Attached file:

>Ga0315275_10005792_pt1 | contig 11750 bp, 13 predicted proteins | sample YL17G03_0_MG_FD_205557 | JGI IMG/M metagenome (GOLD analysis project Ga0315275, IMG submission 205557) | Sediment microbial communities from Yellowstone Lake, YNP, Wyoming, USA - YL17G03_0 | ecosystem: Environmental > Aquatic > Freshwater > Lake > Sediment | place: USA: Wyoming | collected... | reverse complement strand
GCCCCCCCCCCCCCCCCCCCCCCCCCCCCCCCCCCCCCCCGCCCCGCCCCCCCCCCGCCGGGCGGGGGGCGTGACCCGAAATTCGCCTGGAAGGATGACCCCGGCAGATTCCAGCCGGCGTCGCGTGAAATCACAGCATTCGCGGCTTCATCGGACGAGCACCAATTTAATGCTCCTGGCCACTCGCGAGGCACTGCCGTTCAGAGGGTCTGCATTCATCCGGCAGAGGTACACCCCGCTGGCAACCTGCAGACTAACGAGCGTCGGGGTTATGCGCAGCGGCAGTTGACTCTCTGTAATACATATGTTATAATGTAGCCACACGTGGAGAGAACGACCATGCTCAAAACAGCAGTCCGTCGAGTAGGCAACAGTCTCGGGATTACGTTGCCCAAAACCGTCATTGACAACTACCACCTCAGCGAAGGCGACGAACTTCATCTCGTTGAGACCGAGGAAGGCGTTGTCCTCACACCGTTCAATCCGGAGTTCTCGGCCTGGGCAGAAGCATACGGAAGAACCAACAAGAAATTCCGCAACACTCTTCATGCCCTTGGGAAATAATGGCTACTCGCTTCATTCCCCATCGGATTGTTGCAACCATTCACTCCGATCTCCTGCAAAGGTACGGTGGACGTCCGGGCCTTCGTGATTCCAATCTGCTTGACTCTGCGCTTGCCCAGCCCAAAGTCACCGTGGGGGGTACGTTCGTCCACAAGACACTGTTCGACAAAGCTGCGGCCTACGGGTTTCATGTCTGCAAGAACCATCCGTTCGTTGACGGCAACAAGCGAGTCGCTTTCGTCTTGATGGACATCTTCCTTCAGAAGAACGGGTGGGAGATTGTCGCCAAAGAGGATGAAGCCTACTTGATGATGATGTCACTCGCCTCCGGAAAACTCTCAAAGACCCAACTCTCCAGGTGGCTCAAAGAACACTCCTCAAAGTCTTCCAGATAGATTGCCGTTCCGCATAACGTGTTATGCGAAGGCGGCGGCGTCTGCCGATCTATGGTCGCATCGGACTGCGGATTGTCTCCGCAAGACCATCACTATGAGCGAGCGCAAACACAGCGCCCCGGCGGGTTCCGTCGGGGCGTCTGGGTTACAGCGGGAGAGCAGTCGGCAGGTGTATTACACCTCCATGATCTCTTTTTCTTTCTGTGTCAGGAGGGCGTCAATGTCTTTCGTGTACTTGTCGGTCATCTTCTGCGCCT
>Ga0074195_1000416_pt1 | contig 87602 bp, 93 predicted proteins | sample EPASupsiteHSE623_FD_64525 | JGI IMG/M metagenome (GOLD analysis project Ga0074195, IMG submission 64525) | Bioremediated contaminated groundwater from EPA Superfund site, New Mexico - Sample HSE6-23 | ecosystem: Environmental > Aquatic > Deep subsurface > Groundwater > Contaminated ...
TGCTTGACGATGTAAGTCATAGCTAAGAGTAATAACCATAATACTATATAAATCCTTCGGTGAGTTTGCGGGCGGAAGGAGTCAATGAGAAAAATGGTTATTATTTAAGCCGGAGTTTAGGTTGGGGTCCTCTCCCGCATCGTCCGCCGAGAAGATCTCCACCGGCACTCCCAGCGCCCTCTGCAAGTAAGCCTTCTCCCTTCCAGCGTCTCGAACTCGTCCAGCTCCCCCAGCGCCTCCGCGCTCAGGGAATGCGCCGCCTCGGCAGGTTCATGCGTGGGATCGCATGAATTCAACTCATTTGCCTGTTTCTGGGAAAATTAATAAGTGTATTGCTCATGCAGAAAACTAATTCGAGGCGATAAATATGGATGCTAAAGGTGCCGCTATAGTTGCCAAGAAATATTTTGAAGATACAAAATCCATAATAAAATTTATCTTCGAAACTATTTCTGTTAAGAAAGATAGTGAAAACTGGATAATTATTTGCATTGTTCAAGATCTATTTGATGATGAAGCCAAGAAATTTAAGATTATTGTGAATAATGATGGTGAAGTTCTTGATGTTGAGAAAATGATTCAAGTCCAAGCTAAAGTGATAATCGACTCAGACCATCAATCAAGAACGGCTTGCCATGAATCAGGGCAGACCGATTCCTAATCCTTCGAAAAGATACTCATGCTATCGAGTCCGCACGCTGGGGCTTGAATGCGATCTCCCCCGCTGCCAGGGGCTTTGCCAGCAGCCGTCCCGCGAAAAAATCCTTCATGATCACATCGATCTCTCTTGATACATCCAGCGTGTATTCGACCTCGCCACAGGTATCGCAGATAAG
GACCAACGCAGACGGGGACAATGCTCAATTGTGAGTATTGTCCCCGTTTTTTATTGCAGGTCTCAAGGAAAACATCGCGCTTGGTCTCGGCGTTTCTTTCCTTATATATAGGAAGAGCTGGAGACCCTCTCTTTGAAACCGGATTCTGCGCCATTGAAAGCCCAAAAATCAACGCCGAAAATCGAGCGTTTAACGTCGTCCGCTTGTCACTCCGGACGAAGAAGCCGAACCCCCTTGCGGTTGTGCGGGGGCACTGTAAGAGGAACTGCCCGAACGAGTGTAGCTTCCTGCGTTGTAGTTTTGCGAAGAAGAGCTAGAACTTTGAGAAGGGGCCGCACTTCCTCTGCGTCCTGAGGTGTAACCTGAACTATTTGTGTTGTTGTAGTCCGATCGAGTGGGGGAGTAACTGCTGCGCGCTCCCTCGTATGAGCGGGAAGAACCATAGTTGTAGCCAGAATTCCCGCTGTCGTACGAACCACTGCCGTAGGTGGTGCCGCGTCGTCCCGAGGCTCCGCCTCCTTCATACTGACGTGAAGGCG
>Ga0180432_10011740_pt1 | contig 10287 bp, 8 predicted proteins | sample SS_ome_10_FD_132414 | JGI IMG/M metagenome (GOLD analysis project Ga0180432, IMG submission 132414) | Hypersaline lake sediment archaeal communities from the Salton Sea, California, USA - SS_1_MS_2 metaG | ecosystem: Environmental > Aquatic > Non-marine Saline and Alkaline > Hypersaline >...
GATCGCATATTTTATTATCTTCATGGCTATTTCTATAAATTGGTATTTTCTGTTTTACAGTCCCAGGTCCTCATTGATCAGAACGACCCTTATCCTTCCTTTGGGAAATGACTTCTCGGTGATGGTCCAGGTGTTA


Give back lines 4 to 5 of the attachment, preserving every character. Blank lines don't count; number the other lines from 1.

TGCTTGACGATGTAAGTCATAGCTAAGAGTAATAACCATAATACTATATAAATCCTTCGGTGAGTTTGCGGGCGGAAGGAGTCAATGAGAAAAATGGTTATTATTTAAGCCGGAGTTTAGGTTGGGGTCCTCTCCCGCATCGTCCGCCGAGAAGATCTCCACCGGCACTCCCAGCGCCCTCTGCAAGTAAGCCTTCTCCCTTCCAGCGTCTCGAACTCGTCCAGCTCCCCCAGCGCCTCCGCGCTCAGGGAATGCGCCGCCTCGGCAGGTTCATGCGTGGGATCGCATGAATTCAACTCATTTGCCTGTTTCTGGGAAAATTAATAAGTGTATTGCTCATGCAGAAAACTAATTCGAGGCGATAAATATGGATGCTAAAGGTGCCGCTATAGTTGCCAAGAAATATTTTGAAGATACAAAATCCATAATAAAATTTATCTTCGAAACTATTTCTGTTAAGAAAGATAGTGAAAACTGGATAATTATTTGCATTGTTCAAGATCTATTTGATGATGAAGCCAAGAAATTTAAGATTATTGTGAATAATGATGGTGAAGTTCTTGATGTTGAGAAAATGATTCAAGTCCAAGCTAAAGTGATAATCGACTCAGACCATCAATCAAGAACGGCTTGCCATGAATCAGGGCAGACCGATTCCTAATCCTTCGAAAAGATACTCATGCTATCGAGTCCGCACGCTGGGGCTTGAATGCGATCTCCCCCGCTGCCAGGGGCTTTGCCAGCAGCCGTCCCGCGAAAAAATCCTTCATGATCACATCGATCTCTCTTGATACATCCAGCGTGTATTCGACCTCGCCACAGGTATCGCAGATAAG
GACCAACGCAGACGGGGACAATGCTCAATTGTGAGTATTGTCCCCGTTTTTTATTGCAGGTCTCAAGGAAAACATCGCGCTTGGTCTCGGCGTTTCTTTCCTTATATATAGGAAGAGCTGGAGACCCTCTCTTTGAAACCGGATTCTGCGCCATTGAAAGCCCAAAAATCAACGCCGAAAATCGAGCGTTTAACGTCGTCCGCTTGTCACTCCGGACGAAGAAGCCGAACCCCCTTGCGGTTGTGCGGGGGCACTGTAAGAGGAACTGCCCGAACGAGTGTAGCTTCCTGCGTTGTAGTTTTGCGAAGAAGAGCTAGAACTTTGAGAAGGGGCCGCACTTCCTCTGCGTCCTGAGGTGTAACCTGAACTATTTGTGTTGTTGTAGTCCGATCGAGTGGGGGAGTAACTGCTGCGCGCTCCCTCGTATGAGCGGGAAGAACCATAGTTGTAGCCAGAATTCCCGCTGTCGTACGAACCACTGCCGTAGGTGGTGCCGCGTCGTCCCGAGGCTCCGCCTCCTTCATACTGACGTGAAGGCG